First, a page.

Wednesday, August 09, 2006

Bait and Switch?

By Richard Vedder

A depressing development has occurred this morning. The chair of the Higher Education Commission, Charles Miller had added some factually accurate and refreshing comments to the third draft report of the commission, a report to which alm0st all commissioners indicated they are prepared to sign. In his comments, he noted the positive role played by the private, unsubsidized lending market. He noted that "a private sector education lending market has fully developed (separate and distinct from loans subsidized by the federal government and made by private financial institutions)." and added "The Commission notes that wider recognition and wider utilization of these options by many families would result in the private sector providing more funding for higher education and in freeing scarce public funds on aid for economically disadvantaged students and families." Neal McCluskey, at CATO, for one, approvingly wrote about this passage.

Now Mr. Miller has told commissioners he wants that last sentence sentence removed. Why? Apparently pressure from the student loan community, broadly defined. If the Commission bows to political pressure even before they vote, how can they be the slightest bit effective in pushing for the implementation of their already rather mild, non-radical reforms? In my previous blog this morning "The Best of Times, Worst of Times," I predicted that the lending community would do everything it could to stop some proposed reforms. I didn't realize, however, however, that they would even water down the recommendations before they are even voted on.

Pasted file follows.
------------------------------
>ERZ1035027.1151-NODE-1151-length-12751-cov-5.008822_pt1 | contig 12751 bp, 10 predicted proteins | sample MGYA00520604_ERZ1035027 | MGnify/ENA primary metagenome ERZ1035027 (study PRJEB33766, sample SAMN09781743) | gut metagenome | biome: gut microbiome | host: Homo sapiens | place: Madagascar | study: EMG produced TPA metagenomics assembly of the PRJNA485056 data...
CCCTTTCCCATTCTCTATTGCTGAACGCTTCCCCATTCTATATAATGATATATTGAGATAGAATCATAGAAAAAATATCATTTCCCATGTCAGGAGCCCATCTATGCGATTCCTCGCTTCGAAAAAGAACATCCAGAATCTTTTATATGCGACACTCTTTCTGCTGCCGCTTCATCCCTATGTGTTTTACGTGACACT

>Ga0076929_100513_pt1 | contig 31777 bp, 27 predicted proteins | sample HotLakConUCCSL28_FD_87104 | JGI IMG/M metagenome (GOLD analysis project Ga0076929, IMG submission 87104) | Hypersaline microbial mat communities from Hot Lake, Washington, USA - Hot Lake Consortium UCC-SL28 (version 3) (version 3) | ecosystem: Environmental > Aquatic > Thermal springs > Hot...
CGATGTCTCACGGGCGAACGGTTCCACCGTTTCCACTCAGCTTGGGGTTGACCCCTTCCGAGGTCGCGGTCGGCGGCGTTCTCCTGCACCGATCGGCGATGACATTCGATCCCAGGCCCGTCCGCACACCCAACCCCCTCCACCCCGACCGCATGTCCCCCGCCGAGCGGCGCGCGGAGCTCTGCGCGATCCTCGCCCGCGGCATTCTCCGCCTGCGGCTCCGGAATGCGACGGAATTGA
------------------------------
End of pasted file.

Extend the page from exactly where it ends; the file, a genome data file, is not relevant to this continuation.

My vote on the Commission report is now in the "undecided" camp, on principle. As Chairman Miller has indicated to me in conversation, the removed section says nothing substantive. But the broader issue is, if a group of persons can pressure him into caving on something as small as this, what will happen after the report is approved? I am very discouraged, and hope others who agree with me will register their displeasure with Mr. Miller. His e-mail is

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